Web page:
When you finally get to the final interview, you want to do everything in your power to ace it so you’re the one they choose for the job. However, most job seekers don’t know they’re making a huge mistake in final interviews that could cost them the job offer.
In your first round of interviews, you’re usually talking with a recruiter. You’re doing a phone screen and they’re just trying to figure out if you have the skills to move forward. Then you start to go through an interview, maybe two, where you’re meeting with hiring managers and other people who would be your peers, and that’s when they’re whittling down a half-dozen candidates to the final two or three.
Then, it’s the final interview. From coaching my clients, I’ve discovered that those who make it to the final interview and don’t get the job are pulling back in that last interview.
#1 Mistake: Pulling Back
In the final interview, you know it’s crunch time. And these clients of mine are emotionally aware and want to convey humility in the interview process. They don’t want to brag. They don’t want to be a narcissist. They don’t want to be cocky. They don’t want to oversell themselves and look desperate. So in an effort not to overdo it in that final interview, they sort of pull back. They don’t want to oversell themselves or say something that isn’t true.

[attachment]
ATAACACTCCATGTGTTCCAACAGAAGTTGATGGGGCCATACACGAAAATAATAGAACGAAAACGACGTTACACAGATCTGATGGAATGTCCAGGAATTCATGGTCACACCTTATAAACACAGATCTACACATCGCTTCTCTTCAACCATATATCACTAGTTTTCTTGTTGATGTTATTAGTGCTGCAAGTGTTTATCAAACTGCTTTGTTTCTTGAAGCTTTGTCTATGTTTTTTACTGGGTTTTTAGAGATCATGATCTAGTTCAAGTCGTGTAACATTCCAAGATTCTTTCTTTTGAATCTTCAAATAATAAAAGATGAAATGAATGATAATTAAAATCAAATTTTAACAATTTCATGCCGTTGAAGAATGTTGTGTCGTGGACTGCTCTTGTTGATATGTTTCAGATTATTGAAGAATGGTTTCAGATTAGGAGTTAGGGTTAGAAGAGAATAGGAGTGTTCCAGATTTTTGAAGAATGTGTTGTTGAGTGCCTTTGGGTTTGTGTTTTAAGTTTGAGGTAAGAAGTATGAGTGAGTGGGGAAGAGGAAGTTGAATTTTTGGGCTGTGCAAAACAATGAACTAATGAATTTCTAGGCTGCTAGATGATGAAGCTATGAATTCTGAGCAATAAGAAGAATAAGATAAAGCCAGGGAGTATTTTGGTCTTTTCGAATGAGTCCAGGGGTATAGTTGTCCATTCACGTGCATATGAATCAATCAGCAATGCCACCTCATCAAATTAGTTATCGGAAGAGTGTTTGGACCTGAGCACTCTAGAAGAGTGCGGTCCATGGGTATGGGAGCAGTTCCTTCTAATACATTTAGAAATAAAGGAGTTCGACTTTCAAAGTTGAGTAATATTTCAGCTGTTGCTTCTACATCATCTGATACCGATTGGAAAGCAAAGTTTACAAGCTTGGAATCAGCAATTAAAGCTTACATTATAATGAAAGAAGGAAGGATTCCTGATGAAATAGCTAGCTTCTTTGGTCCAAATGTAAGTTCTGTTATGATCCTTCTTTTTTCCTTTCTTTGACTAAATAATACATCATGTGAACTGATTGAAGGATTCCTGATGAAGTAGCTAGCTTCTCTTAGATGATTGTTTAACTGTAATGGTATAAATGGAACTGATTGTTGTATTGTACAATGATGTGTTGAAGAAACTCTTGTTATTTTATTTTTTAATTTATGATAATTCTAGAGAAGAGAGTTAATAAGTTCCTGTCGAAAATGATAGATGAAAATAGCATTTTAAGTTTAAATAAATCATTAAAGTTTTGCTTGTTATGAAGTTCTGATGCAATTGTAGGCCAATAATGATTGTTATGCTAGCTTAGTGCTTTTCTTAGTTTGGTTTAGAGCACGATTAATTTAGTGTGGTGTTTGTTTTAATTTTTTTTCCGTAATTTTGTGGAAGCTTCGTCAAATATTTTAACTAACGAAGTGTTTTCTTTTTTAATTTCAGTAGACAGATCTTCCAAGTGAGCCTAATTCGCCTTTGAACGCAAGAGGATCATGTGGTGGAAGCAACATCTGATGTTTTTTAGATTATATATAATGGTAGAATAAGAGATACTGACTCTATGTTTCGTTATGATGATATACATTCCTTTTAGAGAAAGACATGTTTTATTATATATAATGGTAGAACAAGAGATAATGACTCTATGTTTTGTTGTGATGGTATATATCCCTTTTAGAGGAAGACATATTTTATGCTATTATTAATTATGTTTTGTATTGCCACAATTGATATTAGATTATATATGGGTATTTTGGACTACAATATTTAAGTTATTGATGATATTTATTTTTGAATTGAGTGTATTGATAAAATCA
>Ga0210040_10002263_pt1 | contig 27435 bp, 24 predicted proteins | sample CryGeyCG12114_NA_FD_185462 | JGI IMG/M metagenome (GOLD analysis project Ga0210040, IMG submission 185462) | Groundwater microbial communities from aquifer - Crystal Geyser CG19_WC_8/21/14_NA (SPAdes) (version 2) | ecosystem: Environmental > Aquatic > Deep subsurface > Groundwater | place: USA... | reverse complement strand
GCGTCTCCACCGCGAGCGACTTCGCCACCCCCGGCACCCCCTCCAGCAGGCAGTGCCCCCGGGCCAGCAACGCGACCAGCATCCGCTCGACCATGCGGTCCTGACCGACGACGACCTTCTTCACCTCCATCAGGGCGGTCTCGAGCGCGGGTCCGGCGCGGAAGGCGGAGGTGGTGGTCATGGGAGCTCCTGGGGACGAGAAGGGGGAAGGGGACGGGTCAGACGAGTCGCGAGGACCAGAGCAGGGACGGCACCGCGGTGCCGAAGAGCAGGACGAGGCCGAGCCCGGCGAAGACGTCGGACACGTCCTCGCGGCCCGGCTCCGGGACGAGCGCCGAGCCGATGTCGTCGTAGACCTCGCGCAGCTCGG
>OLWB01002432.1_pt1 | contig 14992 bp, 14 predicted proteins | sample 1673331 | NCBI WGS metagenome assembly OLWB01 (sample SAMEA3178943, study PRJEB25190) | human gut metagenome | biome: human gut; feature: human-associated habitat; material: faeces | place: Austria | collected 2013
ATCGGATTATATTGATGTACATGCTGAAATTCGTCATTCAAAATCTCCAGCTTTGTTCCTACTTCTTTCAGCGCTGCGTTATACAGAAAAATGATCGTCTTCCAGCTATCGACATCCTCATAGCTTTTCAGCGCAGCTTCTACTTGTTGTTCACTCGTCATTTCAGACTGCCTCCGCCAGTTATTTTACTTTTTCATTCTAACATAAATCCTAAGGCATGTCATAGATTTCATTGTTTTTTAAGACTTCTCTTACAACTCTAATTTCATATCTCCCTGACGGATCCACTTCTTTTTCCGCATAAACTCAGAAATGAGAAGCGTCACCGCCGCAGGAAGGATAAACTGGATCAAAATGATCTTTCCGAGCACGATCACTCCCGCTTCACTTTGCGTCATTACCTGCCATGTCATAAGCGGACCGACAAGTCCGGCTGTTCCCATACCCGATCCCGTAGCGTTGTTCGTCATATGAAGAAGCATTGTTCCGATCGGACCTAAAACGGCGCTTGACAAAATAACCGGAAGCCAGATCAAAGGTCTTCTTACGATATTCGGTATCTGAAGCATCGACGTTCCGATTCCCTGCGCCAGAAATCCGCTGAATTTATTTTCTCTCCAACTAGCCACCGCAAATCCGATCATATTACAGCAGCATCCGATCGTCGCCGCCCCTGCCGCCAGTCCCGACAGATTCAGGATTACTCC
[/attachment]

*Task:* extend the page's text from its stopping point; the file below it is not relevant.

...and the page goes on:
The problem is, in the first interviews, they had more confidence. They conveyed more confidence. So all of a sudden in the final interview, when you’re trying to be more technically accurate with what you say, you actually start to look like you’re backing off, that you’re not as secure about yourself.
You do have to make sure that you deliver consistency with what you’ve been conveying throughout the entire interview process. Now, how do you do that?
As a career coach, I teach my clients how to answer questions with a beginning, a middle, and an end. I also call it the “Experience + Learn = Grow” model. This is the best way to avoid pulling back in final interviews. It’s also better (and far easier) than the STAR method, which people overuse and recruiters can spot a mile away because it feels canned.
With the “Experience + Learn = Grow” model, your answers sound authentic and you provide enough detail without overdoing it. That shows hiring managers you know what you’re talking about and you will feel comfortable because you are telling them the truth.
This model works, and it’s the final round interview where you want to nail things like your behavioral questions, those open-ended questions where you need this beginning, middle, and end storytelling format so that you give the right amount of detail, and you get the job.
For all of you out there who have ever made it to the final round and thought, “I don’t want to overkill it,” and then you didn’t get the job, it’s probably because you pulled back too much and looked like you weren’t as sure of yourself. You fix it with “Experience + Learn = Grow.” That’s the way to do it.